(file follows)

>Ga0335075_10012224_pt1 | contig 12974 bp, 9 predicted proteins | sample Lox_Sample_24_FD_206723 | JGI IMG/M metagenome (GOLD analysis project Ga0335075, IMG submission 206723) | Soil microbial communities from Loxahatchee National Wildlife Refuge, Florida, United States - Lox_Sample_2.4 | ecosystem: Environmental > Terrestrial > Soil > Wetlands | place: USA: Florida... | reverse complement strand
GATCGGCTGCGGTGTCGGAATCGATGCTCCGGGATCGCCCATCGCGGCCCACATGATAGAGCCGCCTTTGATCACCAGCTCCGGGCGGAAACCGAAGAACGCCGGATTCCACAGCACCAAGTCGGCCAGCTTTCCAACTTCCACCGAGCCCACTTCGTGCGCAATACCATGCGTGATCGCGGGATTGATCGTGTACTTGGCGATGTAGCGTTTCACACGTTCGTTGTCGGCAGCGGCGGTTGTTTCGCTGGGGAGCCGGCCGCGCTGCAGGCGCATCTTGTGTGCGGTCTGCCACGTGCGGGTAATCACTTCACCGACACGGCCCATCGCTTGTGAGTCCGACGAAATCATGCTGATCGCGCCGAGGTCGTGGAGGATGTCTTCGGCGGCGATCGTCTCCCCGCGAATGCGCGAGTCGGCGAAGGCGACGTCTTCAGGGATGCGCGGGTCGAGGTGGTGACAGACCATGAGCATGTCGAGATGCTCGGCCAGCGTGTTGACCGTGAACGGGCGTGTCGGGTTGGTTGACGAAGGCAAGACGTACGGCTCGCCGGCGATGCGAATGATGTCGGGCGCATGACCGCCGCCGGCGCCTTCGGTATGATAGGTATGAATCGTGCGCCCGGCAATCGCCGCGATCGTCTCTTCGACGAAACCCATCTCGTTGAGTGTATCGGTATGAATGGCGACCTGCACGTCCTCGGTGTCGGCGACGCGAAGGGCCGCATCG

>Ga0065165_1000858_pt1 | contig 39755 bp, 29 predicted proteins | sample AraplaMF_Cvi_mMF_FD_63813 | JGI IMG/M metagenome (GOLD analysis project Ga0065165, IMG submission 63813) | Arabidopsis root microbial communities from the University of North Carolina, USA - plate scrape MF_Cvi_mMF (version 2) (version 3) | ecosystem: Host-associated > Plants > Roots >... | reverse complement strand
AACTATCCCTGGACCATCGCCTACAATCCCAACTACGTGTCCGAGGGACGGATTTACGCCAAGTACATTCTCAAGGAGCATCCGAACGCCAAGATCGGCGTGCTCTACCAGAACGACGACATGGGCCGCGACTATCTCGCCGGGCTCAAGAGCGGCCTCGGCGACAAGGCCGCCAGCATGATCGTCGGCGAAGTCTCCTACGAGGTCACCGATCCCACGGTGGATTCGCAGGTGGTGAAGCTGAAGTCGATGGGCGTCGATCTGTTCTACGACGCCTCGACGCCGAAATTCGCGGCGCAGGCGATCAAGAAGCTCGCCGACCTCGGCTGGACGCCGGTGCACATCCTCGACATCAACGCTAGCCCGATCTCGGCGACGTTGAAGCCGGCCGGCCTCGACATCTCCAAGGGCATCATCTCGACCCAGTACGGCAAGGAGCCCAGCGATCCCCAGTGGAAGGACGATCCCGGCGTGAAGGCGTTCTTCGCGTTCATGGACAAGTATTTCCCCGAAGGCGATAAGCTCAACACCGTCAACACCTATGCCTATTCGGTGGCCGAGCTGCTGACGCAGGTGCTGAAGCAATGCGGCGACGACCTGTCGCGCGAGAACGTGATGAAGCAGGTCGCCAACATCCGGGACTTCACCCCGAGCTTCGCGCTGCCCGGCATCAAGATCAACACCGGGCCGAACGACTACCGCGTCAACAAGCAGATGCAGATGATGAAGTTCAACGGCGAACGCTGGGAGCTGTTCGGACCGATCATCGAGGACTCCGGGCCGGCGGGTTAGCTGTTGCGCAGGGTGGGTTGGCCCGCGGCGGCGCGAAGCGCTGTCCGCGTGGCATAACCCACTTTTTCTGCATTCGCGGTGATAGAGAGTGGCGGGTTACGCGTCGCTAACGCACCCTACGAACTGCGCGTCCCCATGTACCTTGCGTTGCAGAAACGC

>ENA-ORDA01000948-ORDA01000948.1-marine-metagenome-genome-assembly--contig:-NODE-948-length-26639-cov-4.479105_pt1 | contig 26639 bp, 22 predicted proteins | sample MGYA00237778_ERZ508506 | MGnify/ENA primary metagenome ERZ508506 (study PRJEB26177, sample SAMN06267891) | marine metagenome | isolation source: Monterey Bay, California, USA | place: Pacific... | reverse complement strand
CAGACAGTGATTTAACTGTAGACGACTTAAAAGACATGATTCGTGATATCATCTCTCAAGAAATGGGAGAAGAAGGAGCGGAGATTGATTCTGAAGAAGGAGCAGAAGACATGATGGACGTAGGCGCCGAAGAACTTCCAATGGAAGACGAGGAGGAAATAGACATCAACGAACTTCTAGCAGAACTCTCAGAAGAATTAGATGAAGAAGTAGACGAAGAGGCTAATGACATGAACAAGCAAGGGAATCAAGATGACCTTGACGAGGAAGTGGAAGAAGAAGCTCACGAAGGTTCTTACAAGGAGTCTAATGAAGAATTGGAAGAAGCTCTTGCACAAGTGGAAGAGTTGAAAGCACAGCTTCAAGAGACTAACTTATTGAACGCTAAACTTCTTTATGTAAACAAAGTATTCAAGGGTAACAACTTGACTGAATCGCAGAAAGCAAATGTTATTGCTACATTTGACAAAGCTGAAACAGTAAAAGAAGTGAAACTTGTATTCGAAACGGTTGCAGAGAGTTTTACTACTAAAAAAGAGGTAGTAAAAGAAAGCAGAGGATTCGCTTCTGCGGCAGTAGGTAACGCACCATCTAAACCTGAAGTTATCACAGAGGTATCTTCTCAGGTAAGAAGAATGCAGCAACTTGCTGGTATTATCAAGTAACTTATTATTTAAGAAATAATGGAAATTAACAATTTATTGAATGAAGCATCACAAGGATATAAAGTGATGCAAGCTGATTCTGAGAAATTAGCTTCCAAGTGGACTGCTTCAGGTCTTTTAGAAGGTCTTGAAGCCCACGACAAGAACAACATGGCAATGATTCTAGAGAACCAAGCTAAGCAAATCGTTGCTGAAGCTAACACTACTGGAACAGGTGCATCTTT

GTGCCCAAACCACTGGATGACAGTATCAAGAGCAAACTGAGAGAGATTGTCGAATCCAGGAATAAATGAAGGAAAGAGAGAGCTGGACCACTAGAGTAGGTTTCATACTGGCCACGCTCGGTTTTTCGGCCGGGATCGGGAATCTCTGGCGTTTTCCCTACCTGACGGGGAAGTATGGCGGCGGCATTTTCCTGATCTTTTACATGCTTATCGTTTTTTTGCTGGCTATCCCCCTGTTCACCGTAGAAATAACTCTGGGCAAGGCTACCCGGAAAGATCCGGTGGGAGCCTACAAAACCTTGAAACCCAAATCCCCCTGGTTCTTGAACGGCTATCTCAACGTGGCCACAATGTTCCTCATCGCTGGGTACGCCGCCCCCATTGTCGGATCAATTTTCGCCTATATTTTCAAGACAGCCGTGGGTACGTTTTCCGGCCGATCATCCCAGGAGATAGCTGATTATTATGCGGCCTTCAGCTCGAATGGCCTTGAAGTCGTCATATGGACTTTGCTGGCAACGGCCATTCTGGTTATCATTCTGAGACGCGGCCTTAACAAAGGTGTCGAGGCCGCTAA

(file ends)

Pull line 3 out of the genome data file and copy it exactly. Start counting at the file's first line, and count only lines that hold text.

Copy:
>Ga0065165_1000858_pt1 | contig 39755 bp, 29 predicted proteins | sample AraplaMF_Cvi_mMF_FD_63813 | JGI IMG/M metagenome (GOLD analysis project Ga0065165, IMG submission 63813) | Arabidopsis root microbial communities from the University of North Carolina, USA - plate scrape MF_Cvi_mMF (version 2) (version 3) | ecosystem: Host-associated > Plants > Roots >... | reverse complement strand